In California, felony murder is defined in both first and second degree murder statutes (Cal. Penal Code § 189(a), People v. Powell, 5 Cal. 5th 921, 942 (2018)).

Prosecutors can charge and convict any person of first and second degree murder without having to prove that they intended to cause another person’s death, but do have to prove that a person exhibited a “reckless indifference to human life.” Prosecutors must only prove that a person or their accomplice intended to commit or attempted to commit another specified felony and that a death occurred. Pursuant to legislative changes in 2018, however, in order to convict someone of felony murder, prosecutors must prove that they were a “major participant” in the underlying felony. This legislative change does not apply in cases involving the death of a peace officer.

Analysis: Race

Race and Conviction Rate

In California, you are 25.8455 times more likely to be incarcerated for felony murder if you are Black than if you are white.

Black 25.8455x

Disproportionate Representation

While Black individuals account for only 6.5% of California’s population


they make up 30% of all incarcerated people


and 42.7% of those incarcerated for felony murder.


Analysis: Impact on Youth

  • 9.34%

    Percentage of those incarcerated for
felony murder younger than 18 at the time of offense.

  • 18

    The most common age at offense for individuals convicted through felony murder.

Data Request Process

Data Request Process Grade 2.8 / 5 (C)
Factors Supporting Grade
Request Responsiveness
Financial Accessibility
No Residency Required
Appeal Responsiveness

*These factors track the process--i.e. the effort and obstacles--for obtaining data from individual states under the Freedom of Information Act (FOIA) request and appeals process. These factors do not measure the quality of the data; only the process of attempting to obtain the data.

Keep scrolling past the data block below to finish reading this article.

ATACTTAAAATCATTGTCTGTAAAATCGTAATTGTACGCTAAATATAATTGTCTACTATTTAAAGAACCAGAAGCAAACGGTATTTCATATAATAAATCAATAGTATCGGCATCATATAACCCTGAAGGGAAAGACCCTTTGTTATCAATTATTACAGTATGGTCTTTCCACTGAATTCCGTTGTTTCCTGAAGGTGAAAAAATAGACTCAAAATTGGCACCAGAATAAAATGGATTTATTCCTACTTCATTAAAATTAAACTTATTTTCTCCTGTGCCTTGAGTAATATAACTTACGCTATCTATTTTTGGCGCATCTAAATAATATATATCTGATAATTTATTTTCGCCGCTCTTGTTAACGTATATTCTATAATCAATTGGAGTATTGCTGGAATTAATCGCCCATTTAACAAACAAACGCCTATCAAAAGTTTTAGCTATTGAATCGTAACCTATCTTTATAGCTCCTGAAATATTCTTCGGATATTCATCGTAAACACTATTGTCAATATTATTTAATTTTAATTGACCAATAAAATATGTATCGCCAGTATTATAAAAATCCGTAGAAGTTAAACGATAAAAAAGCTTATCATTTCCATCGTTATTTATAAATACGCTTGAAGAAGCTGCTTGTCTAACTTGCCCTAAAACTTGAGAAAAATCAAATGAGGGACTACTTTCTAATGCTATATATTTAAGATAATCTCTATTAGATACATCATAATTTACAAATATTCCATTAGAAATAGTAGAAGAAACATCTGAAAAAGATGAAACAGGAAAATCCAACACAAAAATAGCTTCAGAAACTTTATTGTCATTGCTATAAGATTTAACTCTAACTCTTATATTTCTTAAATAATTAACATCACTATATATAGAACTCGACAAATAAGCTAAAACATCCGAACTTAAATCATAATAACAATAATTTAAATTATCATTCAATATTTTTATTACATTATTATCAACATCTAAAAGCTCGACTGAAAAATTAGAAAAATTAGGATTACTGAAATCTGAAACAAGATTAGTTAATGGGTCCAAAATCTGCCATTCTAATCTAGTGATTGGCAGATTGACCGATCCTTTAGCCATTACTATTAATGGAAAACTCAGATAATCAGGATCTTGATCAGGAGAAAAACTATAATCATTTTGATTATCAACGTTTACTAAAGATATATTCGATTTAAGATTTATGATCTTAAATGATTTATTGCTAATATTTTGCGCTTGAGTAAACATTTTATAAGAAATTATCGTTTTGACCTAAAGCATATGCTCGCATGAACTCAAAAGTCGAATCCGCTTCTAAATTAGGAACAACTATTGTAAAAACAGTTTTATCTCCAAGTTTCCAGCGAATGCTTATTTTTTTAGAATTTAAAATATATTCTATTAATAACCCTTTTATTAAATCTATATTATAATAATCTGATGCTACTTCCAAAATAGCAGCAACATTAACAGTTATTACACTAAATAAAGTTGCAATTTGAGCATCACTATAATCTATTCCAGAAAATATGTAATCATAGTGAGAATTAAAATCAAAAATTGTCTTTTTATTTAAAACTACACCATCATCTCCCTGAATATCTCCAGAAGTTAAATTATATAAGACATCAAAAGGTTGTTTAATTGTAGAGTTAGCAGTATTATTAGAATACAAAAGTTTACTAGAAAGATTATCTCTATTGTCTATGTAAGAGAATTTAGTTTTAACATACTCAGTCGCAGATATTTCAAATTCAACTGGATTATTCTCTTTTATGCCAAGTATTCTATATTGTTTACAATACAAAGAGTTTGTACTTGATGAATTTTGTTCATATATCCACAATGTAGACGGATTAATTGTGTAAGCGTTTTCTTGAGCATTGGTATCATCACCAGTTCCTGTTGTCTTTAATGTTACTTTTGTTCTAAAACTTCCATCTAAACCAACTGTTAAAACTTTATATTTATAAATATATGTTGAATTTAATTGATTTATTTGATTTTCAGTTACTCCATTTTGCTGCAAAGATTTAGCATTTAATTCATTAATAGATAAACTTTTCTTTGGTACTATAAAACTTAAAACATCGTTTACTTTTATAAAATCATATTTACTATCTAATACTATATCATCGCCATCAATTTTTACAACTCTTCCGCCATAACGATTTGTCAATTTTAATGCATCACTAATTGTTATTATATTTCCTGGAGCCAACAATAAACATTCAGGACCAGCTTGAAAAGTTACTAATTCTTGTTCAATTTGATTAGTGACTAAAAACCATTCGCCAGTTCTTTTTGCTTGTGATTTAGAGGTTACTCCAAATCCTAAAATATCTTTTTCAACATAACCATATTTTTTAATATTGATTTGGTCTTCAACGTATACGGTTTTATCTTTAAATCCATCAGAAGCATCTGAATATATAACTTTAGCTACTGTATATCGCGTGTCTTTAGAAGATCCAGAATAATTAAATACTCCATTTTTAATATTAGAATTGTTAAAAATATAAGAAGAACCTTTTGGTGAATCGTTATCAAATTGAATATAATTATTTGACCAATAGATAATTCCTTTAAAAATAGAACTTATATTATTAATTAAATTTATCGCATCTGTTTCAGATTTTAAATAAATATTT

How We Collected Our Data

We reached these findings by building on a July 2023 report published by the Special Circumstances Conviction Project (SCCP) -- in collaboration with the Felony Murder Elimination Project and the UCLA Center for the Study of Women -- titled “Life Without Parole and Felony Murder Sentencing in California.” According to the SCCP, they obtained their data through “Public Records Act (PRA) requests to the California Department of Corrections and Rehabilitation (CDCR) and county district attorney offices; California Rules of Court 10.500 administrative record requests to Superior Courts; and searches of legal databases and news publications.” Our analysis of the racial disparities within this data covers those charged with felony murder from 1978 to 2021.


Citation: Special Circumstances Conviction Project. “Life Without Parole and Felony Murder Sentencing in California.” Written by Daniel Trautfield. UCLA Center for the Study of Women|Streisand Center, 2023.

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This analysis covers those charged with felony murder from 1978 to 2021.